Physicists in the current world of high energy and particle physics cast their collective gaze in the direction of CERN (European Organization for Nuclear Research) and the Large Hadron Collider (LHC). Owing to the Lofty duo’s well-documented interest in all things science—and to the fact that one of us, Doug, used to work at Fermilab, home to what was, formerly, the world’s most powerful particle accelerator, the Tevatron—we’re sure to be writing about the LHC and its discoveries as they unfold.
But first things first. Last week, the Alpha Magnetic Spectrometer (AMS-02) was delivered to the International Space Station by space shuttle Endeavour and her crew and is now offering an unparalleled view of the cosmos by virtue of its purchase 200 miles above the surface of the earth. This new science experiment reminds us that there was a time when, if you wanted to be at the cutting edge of probing the secrets of matter and the universe, you didn’t do it on earth. You used a balloon. Why do science in a balloon-basket? Roll back your memory to the tools and techniques of late 19th-century physics.
The electroscope, sometimes called an electrometer, is often the featured device in high school and freshman physics courses for demonstrating electric charge.
As Rutherford, the Curies, and other experimenters continued to use electroscopes in their experiments, they began to run into an odd effect: their electroscopes would continue to “leak” electrical charge, even when they weren’t being exposed to radioactive materials. Efforts to build more robust electroscopes, namely by adding thick lead shielding around the experimental apparatus, failed to completely prevent the leakage effect. Physical intuition convinced a number of scientists that a previously unknown form of radioactivity—and given its ability to pass through lead barriers, a very powerful one—was responsible for the leakage effect.
A natural assumption was that there was some form of radiation present in the earth that was responsible for the effect. Therefore, the next step in understanding radioactivity was to eliminate the effect of earth-based radioactivity by getting off of the ground. In 1910, Jesuit priest Father Thomas Wulf did just that by hauling an electroscope to the upper levels of the Eiffel Tower (he went up approximately 900 feet). In one of those lovely curious moments that litter the scientific record, Wulf discovered that the leakage effect in his electroscope was nearly as great as was predicted by theory. From this result, he inferred that, in addition to earth-based radioactivity, there must also be a source in the heavens as well.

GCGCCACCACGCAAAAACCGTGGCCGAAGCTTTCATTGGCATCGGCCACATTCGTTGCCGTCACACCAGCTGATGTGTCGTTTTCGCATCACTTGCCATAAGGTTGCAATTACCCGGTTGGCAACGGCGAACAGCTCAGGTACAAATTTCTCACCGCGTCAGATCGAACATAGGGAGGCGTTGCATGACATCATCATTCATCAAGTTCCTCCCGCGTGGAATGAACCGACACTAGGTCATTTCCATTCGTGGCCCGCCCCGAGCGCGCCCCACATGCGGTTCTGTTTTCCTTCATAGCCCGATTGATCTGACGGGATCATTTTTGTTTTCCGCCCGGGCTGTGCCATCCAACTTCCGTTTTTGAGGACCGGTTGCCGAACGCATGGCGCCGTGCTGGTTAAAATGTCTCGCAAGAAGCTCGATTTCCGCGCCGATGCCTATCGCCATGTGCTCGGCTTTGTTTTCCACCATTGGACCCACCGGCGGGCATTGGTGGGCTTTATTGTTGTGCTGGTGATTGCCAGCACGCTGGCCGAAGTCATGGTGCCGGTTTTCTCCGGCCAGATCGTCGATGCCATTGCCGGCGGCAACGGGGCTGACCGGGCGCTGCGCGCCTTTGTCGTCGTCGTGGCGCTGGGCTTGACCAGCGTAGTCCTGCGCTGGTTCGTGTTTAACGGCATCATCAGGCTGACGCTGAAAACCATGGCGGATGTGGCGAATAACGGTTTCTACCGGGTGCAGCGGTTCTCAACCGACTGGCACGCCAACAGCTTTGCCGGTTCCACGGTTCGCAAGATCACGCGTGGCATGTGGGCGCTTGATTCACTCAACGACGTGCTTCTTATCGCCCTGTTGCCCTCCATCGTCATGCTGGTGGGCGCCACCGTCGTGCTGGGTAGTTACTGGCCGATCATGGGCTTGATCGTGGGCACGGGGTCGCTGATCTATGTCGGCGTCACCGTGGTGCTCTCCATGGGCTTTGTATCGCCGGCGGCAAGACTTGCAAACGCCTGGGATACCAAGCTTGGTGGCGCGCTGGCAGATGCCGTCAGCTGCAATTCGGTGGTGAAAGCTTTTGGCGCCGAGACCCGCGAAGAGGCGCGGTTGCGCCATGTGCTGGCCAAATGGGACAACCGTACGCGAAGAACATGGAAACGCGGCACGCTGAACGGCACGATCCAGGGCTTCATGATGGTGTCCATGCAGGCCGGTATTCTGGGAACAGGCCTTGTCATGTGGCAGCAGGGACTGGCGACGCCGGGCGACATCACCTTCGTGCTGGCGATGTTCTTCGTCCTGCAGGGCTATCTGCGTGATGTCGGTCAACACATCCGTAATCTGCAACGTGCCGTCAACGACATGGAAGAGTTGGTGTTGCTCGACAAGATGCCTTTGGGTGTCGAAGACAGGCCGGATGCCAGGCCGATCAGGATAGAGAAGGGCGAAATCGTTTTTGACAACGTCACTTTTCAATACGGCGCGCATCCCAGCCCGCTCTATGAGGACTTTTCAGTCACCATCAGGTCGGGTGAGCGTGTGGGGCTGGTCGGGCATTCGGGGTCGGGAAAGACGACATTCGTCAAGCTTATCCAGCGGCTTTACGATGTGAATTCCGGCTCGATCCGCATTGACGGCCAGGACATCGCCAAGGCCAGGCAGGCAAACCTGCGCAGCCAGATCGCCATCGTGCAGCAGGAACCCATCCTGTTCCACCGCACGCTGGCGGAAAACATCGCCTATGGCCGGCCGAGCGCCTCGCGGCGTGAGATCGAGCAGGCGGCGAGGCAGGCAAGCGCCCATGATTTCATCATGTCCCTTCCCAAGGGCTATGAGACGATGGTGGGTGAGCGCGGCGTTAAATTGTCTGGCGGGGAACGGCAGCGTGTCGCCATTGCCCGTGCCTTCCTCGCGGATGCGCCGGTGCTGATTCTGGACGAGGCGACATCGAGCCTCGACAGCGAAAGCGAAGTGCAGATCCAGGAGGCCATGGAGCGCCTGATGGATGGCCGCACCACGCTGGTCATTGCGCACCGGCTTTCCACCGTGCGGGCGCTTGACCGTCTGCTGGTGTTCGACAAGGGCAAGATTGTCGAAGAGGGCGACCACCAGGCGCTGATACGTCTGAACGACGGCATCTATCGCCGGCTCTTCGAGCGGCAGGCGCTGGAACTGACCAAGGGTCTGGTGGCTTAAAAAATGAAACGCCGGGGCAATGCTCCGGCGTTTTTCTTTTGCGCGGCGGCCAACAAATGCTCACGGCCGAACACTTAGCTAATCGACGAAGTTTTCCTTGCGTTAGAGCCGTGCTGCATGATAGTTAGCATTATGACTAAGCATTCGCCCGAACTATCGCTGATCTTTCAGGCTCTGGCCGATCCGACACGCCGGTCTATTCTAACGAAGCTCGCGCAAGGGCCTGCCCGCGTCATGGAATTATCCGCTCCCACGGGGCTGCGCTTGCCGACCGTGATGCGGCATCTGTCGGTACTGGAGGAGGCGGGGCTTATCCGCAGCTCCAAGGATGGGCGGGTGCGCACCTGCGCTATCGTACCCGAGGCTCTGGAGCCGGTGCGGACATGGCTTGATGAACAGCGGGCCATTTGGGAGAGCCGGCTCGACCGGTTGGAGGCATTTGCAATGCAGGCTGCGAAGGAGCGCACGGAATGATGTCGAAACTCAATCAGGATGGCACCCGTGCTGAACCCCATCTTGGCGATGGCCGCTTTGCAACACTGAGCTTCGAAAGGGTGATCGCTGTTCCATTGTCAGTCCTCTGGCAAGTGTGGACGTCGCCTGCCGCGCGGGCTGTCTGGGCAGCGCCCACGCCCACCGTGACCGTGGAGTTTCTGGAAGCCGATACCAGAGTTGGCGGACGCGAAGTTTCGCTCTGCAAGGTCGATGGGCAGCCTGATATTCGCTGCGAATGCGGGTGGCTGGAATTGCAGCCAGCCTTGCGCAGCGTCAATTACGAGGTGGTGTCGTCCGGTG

Other physicists took up the challenge posed by Wulf’s results, and the only recourse that presented itself was to go every higher. So, in the years1911-1913, Austrian-born physicist Victor Hess loaded a balloon gondola full of electroscopes and hopped in with what must have been a amazing spirit of adventure. Hess’s experiments soared ever higher, culminating with measurements made at 17,500 feet. His characterization of the intensity of ionizing radiation at various altitudes gave the first proof that, after reaching a minimum at about 5000 feet, ionizing radiation levels continued to climb dramatically, thereby demonstrating the extraterrestrial origin of the rays.
Many other scientists were deeply involved in this research area, too. In fact, it would be American Robert Millikan of the Nobel Prize-winning oil-drop experiment who gave this radiation its name: cosmic rays.
The spirit of Victor Hess and the other researchers who performed early cosmic ray experiments lives on in the AMS-02 that is now orbiting our planet. Those scientists of yore sought to escape as much of the earth’s atmosphere as they could to perform their work. Today, the AMS-02 has done them one better by leaving the earth’s atmosphere to bask in the cosmic rays.